Such works of art have long exerted a powerful influence on us, ever since Mom first dragged us down to the museum intent on getting her young’un’s some refinement, and remain one of our favorite things about living in Wichita. They can’t help but affect our reaction to an intriguing story in the invaluable Weekly Standard about far-off Detroit, where that beleaguered city has reached a tentative deal to prevent its municipal art museum from selling off its even most significant collection to pay off the debts of decades of mismanagement by a corrupt coalition of Democratic machine politicians and union bosses. The article makes a convincing case that the deal flouts reasonable bankruptcy laws, favors pubic pensioners over other rightful creditors, and reeks of a political cronyism redolent of the Detroit auto industry bail-out, but acknowledges that at least Detroit will get to keep its art. It’s difficult to weigh such competing values, especially for such grumpily conservative culture vultures with a certain prairie roughness such as ourselves, but we’re inclined to go with keeping the art.
The deal would have such well-heeled do-gooder groups as the Ford, Kresge, and Knight Foundations shell out $330 million for the museum’s collection, along with another $350 million from the state of Michigan, and comes with a promise to keep the collection in Detroit and add all the proceedings to the bankruptcy payout to Detroit’s public employee pensioners. We have no sympathy for public employee pensioners, who did so much to drive the city into bankruptcy, and feel sorry for those municipal bondholders who won’t get in on the loot, even if they were suckers to place a bet on Detroit, but otherwise the arrangement does not offend our conservative sensibilities.
We rather like that such long-dead red-in-tooth-and-claw capitalists as Ford, Kresge, and Knight are riding to rescue of Detroit’s high-cultural heritage, for one thing, even if the average snooty easterner wouldn’t acknowledge the irony. The same corporate titans that the arty types always disparage have always been the essential patrons of American arts, even if the refined aesthetes won’t notice until their guillotines have finished their dirty work. This requires an amusing amount of denial by the culturati left, especially here in Wichita where the much-vilified Koch family is by far the most generous benefactor of the arts. A punctiliously politically correct friend of ours is affiliated with the Wichita Art Museum, and when we noted that the aforementioned terrific George Catlin exhibition was underwritten by the Fred C. and Mary Koch Foundation she huffily protested that at least there was no money from their evil spawn Charles Koch. We pointed out that the patriarch of the family fortune was an unrepentant John Bircher who earned his anti-communist bona fides by going toe-to-toe with Joe Stalin business negotiation over his pioneering oil-extraction techniques and would probably consider his sons pinko sell-outs she was eager to change the subject. At least her collection’s survival wasn’t dependent on on such a mean old anti-Semite as Henry Ford or the Wal-Mart of his day, the indignity that has befallen the culturati of Detroit. The Knight foundation was named after the co-founder of the newspaper chain that we used to toil for, and the Wichita Art Museum’s inaugural collection was bankrolled by the founder of the local newspaper that it long ago bought out, but somehow our friend won’t be so embarrassed by that.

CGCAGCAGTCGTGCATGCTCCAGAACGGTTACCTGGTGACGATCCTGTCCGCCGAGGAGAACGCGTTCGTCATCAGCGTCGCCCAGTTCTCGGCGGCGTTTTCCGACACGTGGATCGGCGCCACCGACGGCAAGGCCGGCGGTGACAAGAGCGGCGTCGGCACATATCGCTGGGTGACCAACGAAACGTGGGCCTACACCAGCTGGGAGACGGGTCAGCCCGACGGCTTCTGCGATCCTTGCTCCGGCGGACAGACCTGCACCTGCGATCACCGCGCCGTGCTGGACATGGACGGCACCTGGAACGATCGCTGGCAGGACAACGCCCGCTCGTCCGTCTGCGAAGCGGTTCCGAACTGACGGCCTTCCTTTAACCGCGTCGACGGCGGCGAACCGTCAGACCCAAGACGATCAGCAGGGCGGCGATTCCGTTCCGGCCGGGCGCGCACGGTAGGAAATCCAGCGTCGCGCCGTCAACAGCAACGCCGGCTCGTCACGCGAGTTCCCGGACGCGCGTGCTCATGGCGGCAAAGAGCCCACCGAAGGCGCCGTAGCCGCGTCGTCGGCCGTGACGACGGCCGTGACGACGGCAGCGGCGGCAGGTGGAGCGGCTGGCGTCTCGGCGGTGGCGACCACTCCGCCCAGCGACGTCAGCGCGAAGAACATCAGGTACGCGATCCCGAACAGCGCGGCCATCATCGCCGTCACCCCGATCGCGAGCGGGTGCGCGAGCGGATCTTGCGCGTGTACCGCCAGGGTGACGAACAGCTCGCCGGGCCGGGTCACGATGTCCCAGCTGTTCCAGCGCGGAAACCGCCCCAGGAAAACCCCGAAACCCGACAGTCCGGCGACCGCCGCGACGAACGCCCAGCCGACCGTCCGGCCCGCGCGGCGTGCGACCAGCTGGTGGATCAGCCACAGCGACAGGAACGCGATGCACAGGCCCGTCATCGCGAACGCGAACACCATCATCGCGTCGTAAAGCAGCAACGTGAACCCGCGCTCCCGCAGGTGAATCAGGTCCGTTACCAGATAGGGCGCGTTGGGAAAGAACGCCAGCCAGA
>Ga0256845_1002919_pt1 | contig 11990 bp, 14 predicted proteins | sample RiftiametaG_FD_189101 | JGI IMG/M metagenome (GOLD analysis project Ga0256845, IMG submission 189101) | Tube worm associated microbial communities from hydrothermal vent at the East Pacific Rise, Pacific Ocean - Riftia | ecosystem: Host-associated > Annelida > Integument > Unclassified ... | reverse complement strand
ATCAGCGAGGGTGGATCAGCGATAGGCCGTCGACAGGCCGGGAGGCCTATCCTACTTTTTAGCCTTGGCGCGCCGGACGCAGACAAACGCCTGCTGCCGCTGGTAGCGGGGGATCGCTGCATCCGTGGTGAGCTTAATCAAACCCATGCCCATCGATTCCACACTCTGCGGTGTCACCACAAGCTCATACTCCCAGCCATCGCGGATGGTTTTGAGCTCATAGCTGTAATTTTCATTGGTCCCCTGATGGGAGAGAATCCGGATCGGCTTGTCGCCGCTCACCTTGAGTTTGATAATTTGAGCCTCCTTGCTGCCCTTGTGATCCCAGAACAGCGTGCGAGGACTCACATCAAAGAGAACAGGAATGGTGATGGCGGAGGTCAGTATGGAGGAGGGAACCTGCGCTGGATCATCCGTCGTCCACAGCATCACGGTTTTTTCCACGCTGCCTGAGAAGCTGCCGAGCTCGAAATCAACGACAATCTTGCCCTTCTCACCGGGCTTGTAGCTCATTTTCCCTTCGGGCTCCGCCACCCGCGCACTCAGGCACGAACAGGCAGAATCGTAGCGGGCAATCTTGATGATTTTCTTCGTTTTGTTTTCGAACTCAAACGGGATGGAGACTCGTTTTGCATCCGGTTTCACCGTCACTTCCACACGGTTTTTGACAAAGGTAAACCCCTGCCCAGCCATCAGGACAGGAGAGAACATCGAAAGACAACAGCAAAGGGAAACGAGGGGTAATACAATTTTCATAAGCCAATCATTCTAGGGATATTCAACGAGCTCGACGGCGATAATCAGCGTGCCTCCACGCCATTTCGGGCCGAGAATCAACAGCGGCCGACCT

None of the various strains of conservatism can object to those individuals who have prospered in the capitalist system contributing to the cultural life of their country. Once those contributions have been necessarily bequeathed to the care of the collective, however, the matter does become more complicated. We are sympathetic to the libertarian arguments against public financing of the arts, as most of our satisfying cultural experiences have been with garage bands and Hollywood movies and dime novels and other artists who would never stand a chance with those highfalutin grant-givers, and a certain prairie roughness in us makes us susceptible to the populist argument that the south-siders shouldn’t have to pay even the few pennies they’re being charged to indulge our hoity-toity Riverside tastes. There’s still a strain of conservatism that seeks to conserve the very best of our cultural heritage, however, and ultimately we find it most convincing.
Somewhere in the middle of the liberal-caused fiasco that is Detroit you will still find an extraordinary collection of truth and beauty and the best of Western Civilization, and that is worth conserving. Most Detroiters will prefer the noisome distractions of The Jerry Springer Show and the latest hip-hop releases or the virtual or actual orgies of violence that are staples of the local culture, but those lucky few who happen to wander in might find more worthy aspirations. Rescuing Detroit will require cruel doses of capitalism and a routing of the public sector rackets that have driven the city bankruptcy, but it will also require considerable art.

— Bud Norman